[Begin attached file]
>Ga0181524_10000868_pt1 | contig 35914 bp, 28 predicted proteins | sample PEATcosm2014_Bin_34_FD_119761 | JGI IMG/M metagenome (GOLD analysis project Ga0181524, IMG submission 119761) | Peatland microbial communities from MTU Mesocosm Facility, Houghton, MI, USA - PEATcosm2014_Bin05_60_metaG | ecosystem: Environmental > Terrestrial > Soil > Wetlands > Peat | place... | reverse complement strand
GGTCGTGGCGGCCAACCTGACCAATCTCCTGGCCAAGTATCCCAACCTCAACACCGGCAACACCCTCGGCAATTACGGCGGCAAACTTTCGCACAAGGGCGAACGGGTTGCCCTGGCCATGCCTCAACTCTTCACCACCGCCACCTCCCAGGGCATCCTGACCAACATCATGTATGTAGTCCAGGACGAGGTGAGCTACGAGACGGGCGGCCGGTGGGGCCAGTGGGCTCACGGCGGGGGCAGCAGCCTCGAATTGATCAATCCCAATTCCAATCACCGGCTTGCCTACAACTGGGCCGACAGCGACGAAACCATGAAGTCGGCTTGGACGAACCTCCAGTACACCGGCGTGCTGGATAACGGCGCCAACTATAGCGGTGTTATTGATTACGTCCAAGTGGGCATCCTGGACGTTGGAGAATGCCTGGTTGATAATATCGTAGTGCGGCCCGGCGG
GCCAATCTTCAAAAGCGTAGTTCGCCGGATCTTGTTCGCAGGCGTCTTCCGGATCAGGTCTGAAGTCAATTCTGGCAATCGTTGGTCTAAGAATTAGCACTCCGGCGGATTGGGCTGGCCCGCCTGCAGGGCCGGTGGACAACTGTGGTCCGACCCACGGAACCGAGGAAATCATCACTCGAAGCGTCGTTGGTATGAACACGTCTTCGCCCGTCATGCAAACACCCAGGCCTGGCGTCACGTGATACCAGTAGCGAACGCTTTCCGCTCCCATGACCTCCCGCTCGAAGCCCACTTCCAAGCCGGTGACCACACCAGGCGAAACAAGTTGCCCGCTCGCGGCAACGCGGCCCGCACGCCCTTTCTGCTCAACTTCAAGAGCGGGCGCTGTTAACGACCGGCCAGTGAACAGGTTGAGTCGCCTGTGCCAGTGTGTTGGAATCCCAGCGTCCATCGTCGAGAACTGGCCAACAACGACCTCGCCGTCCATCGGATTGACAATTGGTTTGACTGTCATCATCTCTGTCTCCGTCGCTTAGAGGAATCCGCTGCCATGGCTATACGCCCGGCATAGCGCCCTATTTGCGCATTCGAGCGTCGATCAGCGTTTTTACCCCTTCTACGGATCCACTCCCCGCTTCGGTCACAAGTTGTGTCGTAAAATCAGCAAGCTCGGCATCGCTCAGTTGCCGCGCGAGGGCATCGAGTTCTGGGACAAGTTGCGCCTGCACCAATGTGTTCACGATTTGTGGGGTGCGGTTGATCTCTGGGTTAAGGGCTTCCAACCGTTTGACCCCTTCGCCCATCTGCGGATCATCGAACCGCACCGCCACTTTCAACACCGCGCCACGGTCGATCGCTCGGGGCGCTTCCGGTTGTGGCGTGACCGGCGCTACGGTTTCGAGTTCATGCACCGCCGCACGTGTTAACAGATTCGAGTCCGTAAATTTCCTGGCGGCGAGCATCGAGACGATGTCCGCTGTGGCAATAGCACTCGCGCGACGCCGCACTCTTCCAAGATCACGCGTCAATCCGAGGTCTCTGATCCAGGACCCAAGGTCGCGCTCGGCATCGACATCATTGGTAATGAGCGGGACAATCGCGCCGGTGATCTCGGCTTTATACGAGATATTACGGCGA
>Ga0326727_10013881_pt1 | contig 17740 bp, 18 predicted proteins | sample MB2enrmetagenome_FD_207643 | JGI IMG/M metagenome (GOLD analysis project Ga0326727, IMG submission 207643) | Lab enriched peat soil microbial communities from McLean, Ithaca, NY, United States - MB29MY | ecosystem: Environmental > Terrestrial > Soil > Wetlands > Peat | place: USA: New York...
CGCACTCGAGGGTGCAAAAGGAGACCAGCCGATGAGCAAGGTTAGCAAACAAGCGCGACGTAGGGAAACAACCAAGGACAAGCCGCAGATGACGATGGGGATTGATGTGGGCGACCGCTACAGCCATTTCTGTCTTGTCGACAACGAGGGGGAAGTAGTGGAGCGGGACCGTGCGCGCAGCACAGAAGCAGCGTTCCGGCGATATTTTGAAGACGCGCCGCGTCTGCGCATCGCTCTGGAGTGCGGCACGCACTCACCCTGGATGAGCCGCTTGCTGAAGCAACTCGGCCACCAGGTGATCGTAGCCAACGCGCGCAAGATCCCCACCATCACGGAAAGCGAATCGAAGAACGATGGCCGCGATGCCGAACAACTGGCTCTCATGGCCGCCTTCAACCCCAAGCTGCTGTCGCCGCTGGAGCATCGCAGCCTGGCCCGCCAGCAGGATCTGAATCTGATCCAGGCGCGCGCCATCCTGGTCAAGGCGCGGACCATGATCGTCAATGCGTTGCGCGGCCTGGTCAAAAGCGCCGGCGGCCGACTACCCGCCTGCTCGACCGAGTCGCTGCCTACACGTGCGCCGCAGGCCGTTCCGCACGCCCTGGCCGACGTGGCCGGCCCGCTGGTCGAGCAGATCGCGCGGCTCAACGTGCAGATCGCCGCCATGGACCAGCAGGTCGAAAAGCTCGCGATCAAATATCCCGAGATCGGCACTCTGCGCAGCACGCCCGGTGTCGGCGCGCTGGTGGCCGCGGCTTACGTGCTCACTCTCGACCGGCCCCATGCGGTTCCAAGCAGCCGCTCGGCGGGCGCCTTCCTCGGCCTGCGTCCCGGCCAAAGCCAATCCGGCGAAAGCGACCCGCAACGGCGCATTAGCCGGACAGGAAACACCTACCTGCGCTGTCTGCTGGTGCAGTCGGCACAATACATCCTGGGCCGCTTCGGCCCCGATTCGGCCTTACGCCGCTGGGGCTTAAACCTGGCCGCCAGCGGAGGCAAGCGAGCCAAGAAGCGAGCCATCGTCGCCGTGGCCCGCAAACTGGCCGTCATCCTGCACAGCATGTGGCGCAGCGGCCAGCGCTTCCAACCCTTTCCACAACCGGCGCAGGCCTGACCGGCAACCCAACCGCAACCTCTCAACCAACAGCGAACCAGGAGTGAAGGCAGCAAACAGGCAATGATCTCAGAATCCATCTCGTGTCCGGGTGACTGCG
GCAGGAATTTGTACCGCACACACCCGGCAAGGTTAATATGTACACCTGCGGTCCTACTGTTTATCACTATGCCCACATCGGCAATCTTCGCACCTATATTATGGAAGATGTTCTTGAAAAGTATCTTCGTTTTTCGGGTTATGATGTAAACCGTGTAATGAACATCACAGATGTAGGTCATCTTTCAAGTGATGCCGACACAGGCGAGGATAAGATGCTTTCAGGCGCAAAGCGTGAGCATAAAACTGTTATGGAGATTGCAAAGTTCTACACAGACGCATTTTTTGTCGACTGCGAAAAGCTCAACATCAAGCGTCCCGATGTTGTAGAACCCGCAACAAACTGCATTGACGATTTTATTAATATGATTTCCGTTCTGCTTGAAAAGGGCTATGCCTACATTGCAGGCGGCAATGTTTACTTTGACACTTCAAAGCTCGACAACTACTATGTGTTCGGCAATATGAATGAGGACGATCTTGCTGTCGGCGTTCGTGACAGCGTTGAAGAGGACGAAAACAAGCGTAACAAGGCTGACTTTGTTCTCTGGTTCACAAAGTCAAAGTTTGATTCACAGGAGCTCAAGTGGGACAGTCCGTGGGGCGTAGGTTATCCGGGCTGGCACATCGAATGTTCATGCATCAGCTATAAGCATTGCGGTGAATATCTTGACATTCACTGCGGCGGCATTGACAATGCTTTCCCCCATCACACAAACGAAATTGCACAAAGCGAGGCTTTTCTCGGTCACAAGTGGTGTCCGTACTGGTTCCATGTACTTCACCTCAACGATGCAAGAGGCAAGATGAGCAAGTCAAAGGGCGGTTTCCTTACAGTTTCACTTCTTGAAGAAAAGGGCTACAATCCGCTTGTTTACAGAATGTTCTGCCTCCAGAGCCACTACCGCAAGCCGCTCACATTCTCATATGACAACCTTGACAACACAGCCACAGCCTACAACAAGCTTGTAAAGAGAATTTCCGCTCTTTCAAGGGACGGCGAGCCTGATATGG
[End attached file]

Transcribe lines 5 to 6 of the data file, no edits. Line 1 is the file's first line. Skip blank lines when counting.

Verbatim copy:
CGCACTCGAGGGTGCAAAAGGAGACCAGCCGATGAGCAAGGTTAGCAAACAAGCGCGACGTAGGGAAACAACCAAGGACAAGCCGCAGATGACGATGGGGATTGATGTGGGCGACCGCTACAGCCATTTCTGTCTTGTCGACAACGAGGGGGAAGTAGTGGAGCGGGACCGTGCGCGCAGCACAGAAGCAGCGTTCCGGCGATATTTTGAAGACGCGCCGCGTCTGCGCATCGCTCTGGAGTGCGGCACGCACTCACCCTGGATGAGCCGCTTGCTGAAGCAACTCGGCCACCAGGTGATCGTAGCCAACGCGCGCAAGATCCCCACCATCACGGAAAGCGAATCGAAGAACGATGGCCGCGATGCCGAACAACTGGCTCTCATGGCCGCCTTCAACCCCAAGCTGCTGTCGCCGCTGGAGCATCGCAGCCTGGCCCGCCAGCAGGATCTGAATCTGATCCAGGCGCGCGCCATCCTGGTCAAGGCGCGGACCATGATCGTCAATGCGTTGCGCGGCCTGGTCAAAAGCGCCGGCGGCCGACTACCCGCCTGCTCGACCGAGTCGCTGCCTACACGTGCGCCGCAGGCCGTTCCGCACGCCCTGGCCGACGTGGCCGGCCCGCTGGTCGAGCAGATCGCGCGGCTCAACGTGCAGATCGCCGCCATGGACCAGCAGGTCGAAAAGCTCGCGATCAAATATCCCGAGATCGGCACTCTGCGCAGCACGCCCGGTGTCGGCGCGCTGGTGGCCGCGGCTTACGTGCTCACTCTCGACCGGCCCCATGCGGTTCCAAGCAGCCGCTCGGCGGGCGCCTTCCTCGGCCTGCGTCCCGGCCAAAGCCAATCCGGCGAAAGCGACCCGCAACGGCGCATTAGCCGGACAGGAAACACCTACCTGCGCTGTCTGCTGGTGCAGTCGGCACAATACATCCTGGGCCGCTTCGGCCCCGATTCGGCCTTACGCCGCTGGGGCTTAAACCTGGCCGCCAGCGGAGGCAAGCGAGCCAAGAAGCGAGCCATCGTCGCCGTGGCCCGCAAACTGGCCGTCATCCTGCACAGCATGTGGCGCAGCGGCCAGCGCTTCCAACCCTTTCCACAACCGGCGCAGGCCTGACCGGCAACCCAACCGCAACCTCTCAACCAACAGCGAACCAGGAGTGAAGGCAGCAAACAGGCAATGATCTCAGAATCCATCTCGTGTCCGGGTGACTGCG
GCAGGAATTTGTACCGCACACACCCGGCAAGGTTAATATGTACACCTGCGGTCCTACTGTTTATCACTATGCCCACATCGGCAATCTTCGCACCTATATTATGGAAGATGTTCTTGAAAAGTATCTTCGTTTTTCGGGTTATGATGTAAACCGTGTAATGAACATCACAGATGTAGGTCATCTTTCAAGTGATGCCGACACAGGCGAGGATAAGATGCTTTCAGGCGCAAAGCGTGAGCATAAAACTGTTATGGAGATTGCAAAGTTCTACACAGACGCATTTTTTGTCGACTGCGAAAAGCTCAACATCAAGCGTCCCGATGTTGTAGAACCCGCAACAAACTGCATTGACGATTTTATTAATATGATTTCCGTTCTGCTTGAAAAGGGCTATGCCTACATTGCAGGCGGCAATGTTTACTTTGACACTTCAAAGCTCGACAACTACTATGTGTTCGGCAATATGAATGAGGACGATCTTGCTGTCGGCGTTCGTGACAGCGTTGAAGAGGACGAAAACAAGCGTAACAAGGCTGACTTTGTTCTCTGGTTCACAAAGTCAAAGTTTGATTCACAGGAGCTCAAGTGGGACAGTCCGTGGGGCGTAGGTTATCCGGGCTGGCACATCGAATGTTCATGCATCAGCTATAAGCATTGCGGTGAATATCTTGACATTCACTGCGGCGGCATTGACAATGCTTTCCCCCATCACACAAACGAAATTGCACAAAGCGAGGCTTTTCTCGGTCACAAGTGGTGTCCGTACTGGTTCCATGTACTTCACCTCAACGATGCAAGAGGCAAGATGAGCAAGTCAAAGGGCGGTTTCCTTACAGTTTCACTTCTTGAAGAAAAGGGCTACAATCCGCTTGTTTACAGAATGTTCTGCCTCCAGAGCCACTACCGCAAGCCGCTCACATTCTCATATGACAACCTTGACAACACAGCCACAGCCTACAACAAGCTTGTAAAGAGAATTTCCGCTCTTTCAAGGGACGGCGAGCCTGATATGG